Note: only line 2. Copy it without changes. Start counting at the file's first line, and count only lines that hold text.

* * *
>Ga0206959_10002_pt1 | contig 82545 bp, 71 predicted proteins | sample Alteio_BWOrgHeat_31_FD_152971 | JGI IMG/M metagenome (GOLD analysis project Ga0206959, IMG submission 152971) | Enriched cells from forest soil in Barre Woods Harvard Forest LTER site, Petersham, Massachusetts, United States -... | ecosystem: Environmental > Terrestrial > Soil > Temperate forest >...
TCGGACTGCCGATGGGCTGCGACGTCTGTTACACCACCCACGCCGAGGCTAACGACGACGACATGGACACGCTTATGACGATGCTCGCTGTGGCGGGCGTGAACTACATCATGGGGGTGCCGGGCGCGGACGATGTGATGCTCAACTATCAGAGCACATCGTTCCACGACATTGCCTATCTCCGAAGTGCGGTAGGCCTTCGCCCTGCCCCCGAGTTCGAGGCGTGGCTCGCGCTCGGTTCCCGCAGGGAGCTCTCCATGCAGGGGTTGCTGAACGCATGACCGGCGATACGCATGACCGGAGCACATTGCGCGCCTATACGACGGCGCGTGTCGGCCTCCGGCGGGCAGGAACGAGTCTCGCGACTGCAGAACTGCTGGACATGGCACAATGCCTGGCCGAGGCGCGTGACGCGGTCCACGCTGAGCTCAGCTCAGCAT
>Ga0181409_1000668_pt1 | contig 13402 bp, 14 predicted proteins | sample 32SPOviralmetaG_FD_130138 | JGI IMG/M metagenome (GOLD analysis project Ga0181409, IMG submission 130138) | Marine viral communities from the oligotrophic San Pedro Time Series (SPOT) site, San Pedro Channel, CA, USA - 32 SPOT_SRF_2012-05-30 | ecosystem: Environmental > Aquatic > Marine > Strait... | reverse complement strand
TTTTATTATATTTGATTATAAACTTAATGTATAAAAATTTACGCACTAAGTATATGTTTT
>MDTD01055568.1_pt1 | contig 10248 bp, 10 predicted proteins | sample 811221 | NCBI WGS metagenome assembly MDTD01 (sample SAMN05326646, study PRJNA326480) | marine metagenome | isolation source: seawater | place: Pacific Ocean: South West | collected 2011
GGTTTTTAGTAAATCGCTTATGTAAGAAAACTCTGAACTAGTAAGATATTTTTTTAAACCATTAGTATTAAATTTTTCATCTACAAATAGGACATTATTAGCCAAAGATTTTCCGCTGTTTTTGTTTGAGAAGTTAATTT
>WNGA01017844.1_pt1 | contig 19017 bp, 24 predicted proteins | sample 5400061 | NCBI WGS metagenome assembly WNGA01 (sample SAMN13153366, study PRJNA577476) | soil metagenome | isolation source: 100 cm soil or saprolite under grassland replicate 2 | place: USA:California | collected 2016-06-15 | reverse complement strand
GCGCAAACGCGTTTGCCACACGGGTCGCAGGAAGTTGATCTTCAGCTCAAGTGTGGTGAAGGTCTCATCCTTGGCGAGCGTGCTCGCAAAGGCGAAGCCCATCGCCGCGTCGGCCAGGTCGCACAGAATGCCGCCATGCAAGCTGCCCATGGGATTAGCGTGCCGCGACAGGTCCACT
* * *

TCGGACTGCCGATGGGCTGCGACGTCTGTTACACCACCCACGCCGAGGCTAACGACGACGACATGGACACGCTTATGACGATGCTCGCTGTGGCGGGCGTGAACTACATCATGGGGGTGCCGGGCGCGGACGATGTGATGCTCAACTATCAGAGCACATCGTTCCACGACATTGCCTATCTCCGAAGTGCGGTAGGCCTTCGCCCTGCCCCCGAGTTCGAGGCGTGGCTCGCGCTCGGTTCCCGCAGGGAGCTCTCCATGCAGGGGTTGCTGAACGCATGACCGGCGATACGCATGACCGGAGCACATTGCGCGCCTATACGACGGCGCGTGTCGGCCTCCGGCGGGCAGGAACGAGTCTCGCGACTGCAGAACTGCTGGACATGGCACAATGCCTGGCCGAGGCGCGTGACGCGGTCCACGCTGAGCTCAGCTCAGCAT